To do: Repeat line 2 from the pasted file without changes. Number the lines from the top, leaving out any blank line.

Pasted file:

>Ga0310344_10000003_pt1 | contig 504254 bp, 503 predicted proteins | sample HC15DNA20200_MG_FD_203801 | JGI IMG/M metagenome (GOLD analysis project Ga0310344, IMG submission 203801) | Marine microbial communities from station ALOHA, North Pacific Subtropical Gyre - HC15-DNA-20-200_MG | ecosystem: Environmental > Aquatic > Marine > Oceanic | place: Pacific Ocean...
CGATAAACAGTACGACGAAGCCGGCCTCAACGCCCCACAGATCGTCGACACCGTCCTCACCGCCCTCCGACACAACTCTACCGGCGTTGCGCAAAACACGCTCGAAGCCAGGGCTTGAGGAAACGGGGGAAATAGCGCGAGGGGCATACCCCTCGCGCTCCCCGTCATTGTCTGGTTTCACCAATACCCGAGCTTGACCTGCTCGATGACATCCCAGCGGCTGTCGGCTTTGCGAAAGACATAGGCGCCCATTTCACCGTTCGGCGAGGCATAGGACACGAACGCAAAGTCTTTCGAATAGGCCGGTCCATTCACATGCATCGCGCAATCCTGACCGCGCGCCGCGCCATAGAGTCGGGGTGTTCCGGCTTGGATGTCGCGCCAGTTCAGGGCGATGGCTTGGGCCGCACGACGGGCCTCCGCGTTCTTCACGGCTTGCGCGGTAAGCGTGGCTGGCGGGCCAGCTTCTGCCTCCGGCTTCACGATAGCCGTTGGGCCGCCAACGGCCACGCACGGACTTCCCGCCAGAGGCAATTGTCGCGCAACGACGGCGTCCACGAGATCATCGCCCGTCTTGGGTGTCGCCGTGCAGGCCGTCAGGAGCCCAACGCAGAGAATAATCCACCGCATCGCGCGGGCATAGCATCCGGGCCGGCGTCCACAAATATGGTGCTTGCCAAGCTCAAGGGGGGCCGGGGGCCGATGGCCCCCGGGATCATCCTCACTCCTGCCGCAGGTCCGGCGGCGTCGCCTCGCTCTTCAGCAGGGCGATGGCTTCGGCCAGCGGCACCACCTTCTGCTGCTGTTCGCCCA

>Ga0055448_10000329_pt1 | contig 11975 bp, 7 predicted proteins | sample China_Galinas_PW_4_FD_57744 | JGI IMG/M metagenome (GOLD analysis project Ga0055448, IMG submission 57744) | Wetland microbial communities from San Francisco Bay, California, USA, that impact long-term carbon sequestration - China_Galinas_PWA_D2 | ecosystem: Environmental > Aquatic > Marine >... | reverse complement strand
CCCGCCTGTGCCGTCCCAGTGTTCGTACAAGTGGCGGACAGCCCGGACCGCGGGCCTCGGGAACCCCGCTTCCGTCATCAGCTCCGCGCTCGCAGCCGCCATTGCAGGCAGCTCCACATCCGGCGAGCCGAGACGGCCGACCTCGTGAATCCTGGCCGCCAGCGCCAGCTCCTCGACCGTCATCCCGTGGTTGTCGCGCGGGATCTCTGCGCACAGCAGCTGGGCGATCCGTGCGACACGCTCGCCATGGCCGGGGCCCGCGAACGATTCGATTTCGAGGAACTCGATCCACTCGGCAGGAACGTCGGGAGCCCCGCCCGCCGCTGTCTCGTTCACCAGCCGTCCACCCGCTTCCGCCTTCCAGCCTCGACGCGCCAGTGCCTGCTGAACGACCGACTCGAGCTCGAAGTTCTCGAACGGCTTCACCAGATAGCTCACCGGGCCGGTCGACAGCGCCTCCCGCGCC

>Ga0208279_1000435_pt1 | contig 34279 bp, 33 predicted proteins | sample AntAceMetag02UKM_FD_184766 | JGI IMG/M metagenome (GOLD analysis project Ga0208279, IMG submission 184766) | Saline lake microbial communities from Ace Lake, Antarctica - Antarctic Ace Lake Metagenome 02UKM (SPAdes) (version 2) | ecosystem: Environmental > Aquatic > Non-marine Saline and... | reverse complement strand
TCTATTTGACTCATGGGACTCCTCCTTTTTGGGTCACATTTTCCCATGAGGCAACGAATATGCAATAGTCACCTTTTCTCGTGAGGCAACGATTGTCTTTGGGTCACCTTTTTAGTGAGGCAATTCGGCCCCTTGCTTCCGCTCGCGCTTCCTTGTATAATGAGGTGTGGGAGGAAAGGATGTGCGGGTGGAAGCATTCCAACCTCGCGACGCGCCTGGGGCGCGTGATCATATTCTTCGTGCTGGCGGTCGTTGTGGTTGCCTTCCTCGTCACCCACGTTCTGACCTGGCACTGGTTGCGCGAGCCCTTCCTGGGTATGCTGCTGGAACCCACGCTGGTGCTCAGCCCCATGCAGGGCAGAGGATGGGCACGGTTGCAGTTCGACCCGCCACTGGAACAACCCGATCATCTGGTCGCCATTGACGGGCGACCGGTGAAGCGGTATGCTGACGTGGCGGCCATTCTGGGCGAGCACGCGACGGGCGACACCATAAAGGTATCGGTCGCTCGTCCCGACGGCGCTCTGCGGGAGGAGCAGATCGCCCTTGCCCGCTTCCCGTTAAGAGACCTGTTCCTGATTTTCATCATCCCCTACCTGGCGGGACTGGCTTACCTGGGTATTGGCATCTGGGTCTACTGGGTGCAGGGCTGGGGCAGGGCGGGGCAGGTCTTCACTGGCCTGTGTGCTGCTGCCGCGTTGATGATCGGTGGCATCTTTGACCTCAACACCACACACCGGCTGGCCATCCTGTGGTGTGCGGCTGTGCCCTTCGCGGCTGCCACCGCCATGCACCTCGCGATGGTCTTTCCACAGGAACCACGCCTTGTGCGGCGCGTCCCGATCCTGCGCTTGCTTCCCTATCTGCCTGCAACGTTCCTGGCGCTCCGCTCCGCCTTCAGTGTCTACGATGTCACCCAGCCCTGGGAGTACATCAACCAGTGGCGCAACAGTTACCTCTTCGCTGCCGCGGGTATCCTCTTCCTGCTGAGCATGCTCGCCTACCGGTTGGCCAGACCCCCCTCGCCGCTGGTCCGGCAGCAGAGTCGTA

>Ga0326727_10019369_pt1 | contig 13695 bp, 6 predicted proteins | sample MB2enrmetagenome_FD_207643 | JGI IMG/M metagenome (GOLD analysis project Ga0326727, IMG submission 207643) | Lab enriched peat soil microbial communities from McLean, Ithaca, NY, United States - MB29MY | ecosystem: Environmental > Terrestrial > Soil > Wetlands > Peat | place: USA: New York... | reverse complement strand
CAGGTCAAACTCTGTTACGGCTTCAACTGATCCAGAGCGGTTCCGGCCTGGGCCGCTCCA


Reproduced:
CGATAAACAGTACGACGAAGCCGGCCTCAACGCCCCACAGATCGTCGACACCGTCCTCACCGCCCTCCGACACAACTCTACCGGCGTTGCGCAAAACACGCTCGAAGCCAGGGCTTGAGGAAACGGGGGAAATAGCGCGAGGGGCATACCCCTCGCGCTCCCCGTCATTGTCTGGTTTCACCAATACCCGAGCTTGACCTGCTCGATGACATCCCAGCGGCTGTCGGCTTTGCGAAAGACATAGGCGCCCATTTCACCGTTCGGCGAGGCATAGGACACGAACGCAAAGTCTTTCGAATAGGCCGGTCCATTCACATGCATCGCGCAATCCTGACCGCGCGCCGCGCCATAGAGTCGGGGTGTTCCGGCTTGGATGTCGCGCCAGTTCAGGGCGATGGCTTGGGCCGCACGACGGGCCTCCGCGTTCTTCACGGCTTGCGCGGTAAGCGTGGCTGGCGGGCCAGCTTCTGCCTCCGGCTTCACGATAGCCGTTGGGCCGCCAACGGCCACGCACGGACTTCCCGCCAGAGGCAATTGTCGCGCAACGACGGCGTCCACGAGATCATCGCCCGTCTTGGGTGTCGCCGTGCAGGCCGTCAGGAGCCCAACGCAGAGAATAATCCACCGCATCGCGCGGGCATAGCATCCGGGCCGGCGTCCACAAATATGGTGCTTGCCAAGCTCAAGGGGGGCCGGGGGCCGATGGCCCCCGGGATCATCCTCACTCCTGCCGCAGGTCCGGCGGCGTCGCCTCGCTCTTCAGCAGGGCGATGGCTTCGGCCAGCGGCACCACCTTCTGCTGCTGTTCGCCCA